On Bapu’s sesquicentennial anniversary, the curriculum ‘Nai Talim’ advocated by him must get respectable place in the National Education Policy. In his own words, “…Only every
handicraft has to be taught not merely mechanically as is done today, but scientifically i.e. the child should know the why and wherefore of every process….”His new system of vocational education supports the cause of pragmatic education. Mahatma Gandhi, lovingly addressed as Bapu, was neither an anti-Luddite nor a xenophobic. Born on October 2, 1869 in Porbandar, Gujarat as Mohandas Karamchand Gandhi, he was in favour of a series of experiments and technological innovations which turn waste into wealth. Sewagram was the laboratory of his experiments. His campaign for Swadeshi was meant for utilising local resources for our daily purposes. It was his action to change the public culture to discover the underlying meaning of an adage ‘Small is beautiful’. His idea of home-economy, based on the philosophy of Swadeshi, came from a humanistic point of view which demanded ‘voluntary simplicity’ and ‘minimisation of wants’. In Sabarmati Ashram, both Ba and Bapu used to teach weaving, spinning and self-sufficiency to attain self-sustained village economy. British understood the deeper implications of what Ba and Bapu did in the Ashram than we Indians did. Spinning Khadi (locally produced natural fiber)to promote village industry for attainingself-employment and self-reliance does not gain support from economists who prefer to measure GDP (Gross Domestic Product), WPI (Wholesale Price Index) and inflation for measuring incidence of poverty.
Humility and indomitable inner strength helped them acquire sainthood for Mahatma Gandhi and his wife Ba Kasturba Gandhi. Throughout Bapu’s life journey, Ba accompanied him on equal footing—‘She-for-He’. They were together in their common endeavours as both of them observed a vow to keep silence for a year after returning from South Africa in 1915. They travelled in third-class train compartments, uplifted Harijans (the unprivileged class) through Kochrab Ashram (located near the city of Ahmedabad), motivated women and persuaded students to join freedom struggle. Mahatma Gandhi stood against the foreign language and foreign-made goods. He led a simple life possessing minimum personal belongings for his daily life and used indigenous products. It was Bapu’s concept of ‘Swadeshi’ which helped in attaining ‘Swaraj’—the typical Indian way. Many students followed his philosophy and many others resigned from government jobs to join freedom struggle.
When Bapu was busy fighting legal and political battles against the British Empire, Ba Kasturba took up social and health issues—stepping up anti-untouchability awareness drives, Harijan rights, sanitation campaign and personal hygiene for women empowerment. Bapu voiced his single mission of ‘Indian Independence’ through ‘Young India’ and ‘Navjivan’, while Ba adhered to Satyagraha in ashram by relinquishing her most expensive wearable such as saris into bonfire and embracing Khadi (handspun natural fibre cloth), which gave Indian identity to the nationwide Non-Cooperation Movement launched to condemn Jallianwala Bagh massacre, the martial law and the wrongs of Khilafat campaign.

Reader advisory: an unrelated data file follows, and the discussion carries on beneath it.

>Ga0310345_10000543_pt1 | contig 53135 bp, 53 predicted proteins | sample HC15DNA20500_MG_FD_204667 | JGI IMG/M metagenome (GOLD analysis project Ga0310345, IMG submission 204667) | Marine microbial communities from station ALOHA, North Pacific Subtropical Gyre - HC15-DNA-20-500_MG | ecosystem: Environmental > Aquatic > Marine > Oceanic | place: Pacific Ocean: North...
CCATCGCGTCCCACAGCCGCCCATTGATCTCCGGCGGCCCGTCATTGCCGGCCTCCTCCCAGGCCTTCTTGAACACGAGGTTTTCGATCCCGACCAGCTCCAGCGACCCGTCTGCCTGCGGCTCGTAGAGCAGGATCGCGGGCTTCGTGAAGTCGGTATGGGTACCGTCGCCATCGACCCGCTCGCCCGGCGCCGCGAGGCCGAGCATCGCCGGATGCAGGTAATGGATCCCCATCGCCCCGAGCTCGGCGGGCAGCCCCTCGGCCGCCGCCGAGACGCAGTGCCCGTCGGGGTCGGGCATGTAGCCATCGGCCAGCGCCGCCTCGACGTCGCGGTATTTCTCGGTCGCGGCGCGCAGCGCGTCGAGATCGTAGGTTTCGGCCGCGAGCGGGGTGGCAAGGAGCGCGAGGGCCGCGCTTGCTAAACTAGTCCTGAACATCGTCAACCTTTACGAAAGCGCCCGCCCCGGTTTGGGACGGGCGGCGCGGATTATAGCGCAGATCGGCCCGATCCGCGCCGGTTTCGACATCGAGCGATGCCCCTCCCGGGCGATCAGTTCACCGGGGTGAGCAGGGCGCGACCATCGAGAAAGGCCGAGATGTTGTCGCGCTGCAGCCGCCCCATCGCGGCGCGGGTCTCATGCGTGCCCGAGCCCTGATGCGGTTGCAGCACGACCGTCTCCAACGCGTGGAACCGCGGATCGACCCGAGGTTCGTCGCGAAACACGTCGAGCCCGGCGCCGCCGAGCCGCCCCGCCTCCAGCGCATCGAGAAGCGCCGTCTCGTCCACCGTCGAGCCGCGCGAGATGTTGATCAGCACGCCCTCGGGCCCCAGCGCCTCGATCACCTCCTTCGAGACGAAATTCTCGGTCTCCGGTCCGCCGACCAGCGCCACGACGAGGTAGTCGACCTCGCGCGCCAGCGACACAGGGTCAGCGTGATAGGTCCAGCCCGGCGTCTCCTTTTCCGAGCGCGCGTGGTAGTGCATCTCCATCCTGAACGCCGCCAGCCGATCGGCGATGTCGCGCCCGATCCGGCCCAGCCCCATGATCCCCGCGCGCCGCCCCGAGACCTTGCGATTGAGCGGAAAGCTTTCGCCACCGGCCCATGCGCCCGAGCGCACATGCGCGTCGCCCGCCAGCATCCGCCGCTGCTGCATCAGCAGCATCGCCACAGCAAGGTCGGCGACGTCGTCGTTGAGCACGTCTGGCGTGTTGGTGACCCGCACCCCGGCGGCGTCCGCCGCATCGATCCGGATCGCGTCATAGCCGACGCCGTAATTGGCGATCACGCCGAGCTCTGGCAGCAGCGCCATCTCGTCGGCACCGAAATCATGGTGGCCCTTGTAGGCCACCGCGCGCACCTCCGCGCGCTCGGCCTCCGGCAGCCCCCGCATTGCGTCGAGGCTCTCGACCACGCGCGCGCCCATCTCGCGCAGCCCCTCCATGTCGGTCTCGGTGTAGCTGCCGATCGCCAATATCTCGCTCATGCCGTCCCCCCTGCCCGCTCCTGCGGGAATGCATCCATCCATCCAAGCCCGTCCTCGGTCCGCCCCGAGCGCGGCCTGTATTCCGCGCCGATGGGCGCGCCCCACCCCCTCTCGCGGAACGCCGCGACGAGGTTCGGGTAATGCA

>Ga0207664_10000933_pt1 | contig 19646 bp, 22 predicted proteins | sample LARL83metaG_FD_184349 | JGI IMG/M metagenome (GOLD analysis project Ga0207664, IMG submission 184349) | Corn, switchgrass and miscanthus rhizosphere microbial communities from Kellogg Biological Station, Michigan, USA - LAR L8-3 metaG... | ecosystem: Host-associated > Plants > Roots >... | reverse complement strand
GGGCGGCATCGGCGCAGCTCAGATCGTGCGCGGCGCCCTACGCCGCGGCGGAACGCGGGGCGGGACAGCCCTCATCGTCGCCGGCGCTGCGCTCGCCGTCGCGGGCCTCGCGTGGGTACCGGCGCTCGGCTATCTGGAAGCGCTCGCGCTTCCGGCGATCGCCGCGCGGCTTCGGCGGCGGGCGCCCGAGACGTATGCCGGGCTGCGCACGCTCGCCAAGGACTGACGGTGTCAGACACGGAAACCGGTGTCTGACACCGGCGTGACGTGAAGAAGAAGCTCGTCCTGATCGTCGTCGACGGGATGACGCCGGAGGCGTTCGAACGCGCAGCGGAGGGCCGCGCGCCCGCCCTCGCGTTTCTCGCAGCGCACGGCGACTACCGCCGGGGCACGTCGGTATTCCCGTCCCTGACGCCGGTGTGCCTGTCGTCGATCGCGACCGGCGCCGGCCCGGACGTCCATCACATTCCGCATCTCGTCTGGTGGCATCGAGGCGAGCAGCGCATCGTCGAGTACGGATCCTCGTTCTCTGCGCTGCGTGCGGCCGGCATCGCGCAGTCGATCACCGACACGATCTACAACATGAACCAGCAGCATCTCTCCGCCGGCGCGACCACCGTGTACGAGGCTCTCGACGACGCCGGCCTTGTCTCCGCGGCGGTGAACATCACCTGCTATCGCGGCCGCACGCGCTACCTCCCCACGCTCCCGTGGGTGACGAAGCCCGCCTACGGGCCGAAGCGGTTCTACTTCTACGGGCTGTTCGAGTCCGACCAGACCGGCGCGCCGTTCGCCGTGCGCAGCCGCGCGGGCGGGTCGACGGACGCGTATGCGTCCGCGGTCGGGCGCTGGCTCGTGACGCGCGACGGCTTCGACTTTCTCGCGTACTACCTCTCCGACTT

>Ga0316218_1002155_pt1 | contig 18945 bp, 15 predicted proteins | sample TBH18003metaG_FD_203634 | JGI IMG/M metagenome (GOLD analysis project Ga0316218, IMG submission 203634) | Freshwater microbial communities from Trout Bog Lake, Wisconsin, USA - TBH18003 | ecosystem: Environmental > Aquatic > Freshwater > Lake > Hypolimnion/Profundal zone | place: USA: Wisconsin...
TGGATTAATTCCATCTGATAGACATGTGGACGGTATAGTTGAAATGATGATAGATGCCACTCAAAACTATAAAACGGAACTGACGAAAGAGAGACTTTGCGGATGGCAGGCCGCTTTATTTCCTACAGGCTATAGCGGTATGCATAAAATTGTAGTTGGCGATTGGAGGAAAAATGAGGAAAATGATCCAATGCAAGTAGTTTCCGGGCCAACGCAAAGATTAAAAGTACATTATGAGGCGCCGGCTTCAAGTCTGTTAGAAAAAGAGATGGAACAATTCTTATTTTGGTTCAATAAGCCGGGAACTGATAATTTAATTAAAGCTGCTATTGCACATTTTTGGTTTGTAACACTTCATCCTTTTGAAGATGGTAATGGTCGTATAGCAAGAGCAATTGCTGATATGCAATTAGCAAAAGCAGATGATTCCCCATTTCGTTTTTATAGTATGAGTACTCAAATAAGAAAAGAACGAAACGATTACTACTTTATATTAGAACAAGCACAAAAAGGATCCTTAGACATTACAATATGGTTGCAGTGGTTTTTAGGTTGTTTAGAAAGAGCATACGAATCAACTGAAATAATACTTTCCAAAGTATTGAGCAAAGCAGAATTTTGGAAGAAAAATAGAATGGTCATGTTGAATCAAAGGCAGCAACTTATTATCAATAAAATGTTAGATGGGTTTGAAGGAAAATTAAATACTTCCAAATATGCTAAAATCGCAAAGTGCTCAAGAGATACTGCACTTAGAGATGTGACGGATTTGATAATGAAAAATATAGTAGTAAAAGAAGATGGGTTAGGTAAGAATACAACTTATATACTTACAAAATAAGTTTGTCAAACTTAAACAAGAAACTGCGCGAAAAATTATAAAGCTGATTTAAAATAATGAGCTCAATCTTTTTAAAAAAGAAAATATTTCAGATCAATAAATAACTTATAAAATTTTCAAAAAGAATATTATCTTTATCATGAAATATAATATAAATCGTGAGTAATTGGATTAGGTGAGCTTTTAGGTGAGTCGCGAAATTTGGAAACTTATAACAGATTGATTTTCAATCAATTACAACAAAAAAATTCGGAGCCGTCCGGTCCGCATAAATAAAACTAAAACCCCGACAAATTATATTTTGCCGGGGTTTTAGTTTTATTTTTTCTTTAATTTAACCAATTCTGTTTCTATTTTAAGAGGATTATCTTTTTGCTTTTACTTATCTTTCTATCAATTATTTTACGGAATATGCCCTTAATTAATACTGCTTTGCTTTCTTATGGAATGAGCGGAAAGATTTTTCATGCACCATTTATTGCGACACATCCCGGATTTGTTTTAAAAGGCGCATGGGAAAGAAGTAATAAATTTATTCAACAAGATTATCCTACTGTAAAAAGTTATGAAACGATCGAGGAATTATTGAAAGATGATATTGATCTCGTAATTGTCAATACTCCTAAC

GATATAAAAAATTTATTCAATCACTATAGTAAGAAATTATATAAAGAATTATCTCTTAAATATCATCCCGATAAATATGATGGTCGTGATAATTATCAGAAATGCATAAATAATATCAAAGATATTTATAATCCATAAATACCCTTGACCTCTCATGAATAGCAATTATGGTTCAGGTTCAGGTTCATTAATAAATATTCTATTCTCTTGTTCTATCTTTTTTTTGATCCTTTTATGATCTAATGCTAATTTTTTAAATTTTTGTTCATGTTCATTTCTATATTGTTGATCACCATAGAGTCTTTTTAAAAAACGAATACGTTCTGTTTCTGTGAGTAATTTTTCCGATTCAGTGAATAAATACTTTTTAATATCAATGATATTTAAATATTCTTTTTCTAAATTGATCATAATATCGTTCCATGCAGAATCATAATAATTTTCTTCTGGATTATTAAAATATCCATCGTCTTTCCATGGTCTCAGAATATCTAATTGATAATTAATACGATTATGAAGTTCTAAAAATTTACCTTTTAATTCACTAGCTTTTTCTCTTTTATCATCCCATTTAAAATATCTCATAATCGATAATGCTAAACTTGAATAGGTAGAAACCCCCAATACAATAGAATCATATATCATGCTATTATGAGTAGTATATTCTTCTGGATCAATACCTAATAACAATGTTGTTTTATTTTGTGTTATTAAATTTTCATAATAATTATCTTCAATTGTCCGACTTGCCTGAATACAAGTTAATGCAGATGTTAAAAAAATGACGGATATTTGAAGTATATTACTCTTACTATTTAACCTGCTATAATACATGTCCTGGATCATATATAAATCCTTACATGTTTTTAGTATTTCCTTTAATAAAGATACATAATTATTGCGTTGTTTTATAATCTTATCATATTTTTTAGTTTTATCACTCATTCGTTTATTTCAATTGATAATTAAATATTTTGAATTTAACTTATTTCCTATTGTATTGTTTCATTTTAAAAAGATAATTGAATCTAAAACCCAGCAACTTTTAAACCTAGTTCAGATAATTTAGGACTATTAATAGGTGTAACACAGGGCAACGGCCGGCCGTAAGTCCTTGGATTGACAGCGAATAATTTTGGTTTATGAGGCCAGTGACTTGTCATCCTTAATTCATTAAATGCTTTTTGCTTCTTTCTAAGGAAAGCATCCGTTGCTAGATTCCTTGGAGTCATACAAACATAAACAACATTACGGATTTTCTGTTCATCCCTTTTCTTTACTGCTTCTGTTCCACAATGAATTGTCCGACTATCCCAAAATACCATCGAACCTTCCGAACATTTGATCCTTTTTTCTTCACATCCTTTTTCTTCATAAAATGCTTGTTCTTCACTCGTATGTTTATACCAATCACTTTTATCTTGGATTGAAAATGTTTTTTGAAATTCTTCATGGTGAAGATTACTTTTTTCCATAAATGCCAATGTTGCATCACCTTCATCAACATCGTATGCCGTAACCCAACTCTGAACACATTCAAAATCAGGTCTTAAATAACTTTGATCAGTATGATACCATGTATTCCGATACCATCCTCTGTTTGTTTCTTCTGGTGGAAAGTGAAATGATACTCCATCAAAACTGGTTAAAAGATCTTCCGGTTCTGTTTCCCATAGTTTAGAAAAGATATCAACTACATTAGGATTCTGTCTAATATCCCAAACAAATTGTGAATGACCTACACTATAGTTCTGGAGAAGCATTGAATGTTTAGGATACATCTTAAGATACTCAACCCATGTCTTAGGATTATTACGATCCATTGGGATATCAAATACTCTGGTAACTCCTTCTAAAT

Bapu was left alone when Ba Kasturba (74), breathed her last at 7:35 p.m. on February 22, 1944 in Aga Khan Palace, Poona. The years between February 22, 1944 and January 30, 1948 had been really tumultuous ones for the lone saint ‘Bapu’. His philosophy had won while his dream of United India had shattered. Independence of India was dented by the partition of the country creating Pakistan as a separate new country. Communal violence in Pakistan and India killed thousands of people. On the day of India’s Independence, Bapu was in Bengal trying his best to stop the severest of massacres. In face of the communal violence in post-Partition India, Mahatma Gandhi chided India for holding cash assets of newly created Pakistan. He considered it immoral to inhibit cash assets to Muslims in Pakistan. His unexpected stance didn’t go down well with some riot-torn Indians. Bapu was shot dead at 5:16 p.m. in Birla House, New Delhi on January 30, 1948. Now, Mahatma Gandhi belongs to the whole world. His dedication to non-violence and communal harmony continues to guide India and the world towards achieving political solutions of otherwise complicated problems. We Indians must ask some important questions to ourselves in order to apply Bapu’s vision in both private and public life: Should India rework to fulfil the Bapu’s dream of communal harmony and local self-governance? Should we sincerely follow the Bapu’s principle of minimising our needs as a design of self-sufficiency against parched fields, doles, loan waivers and poverty?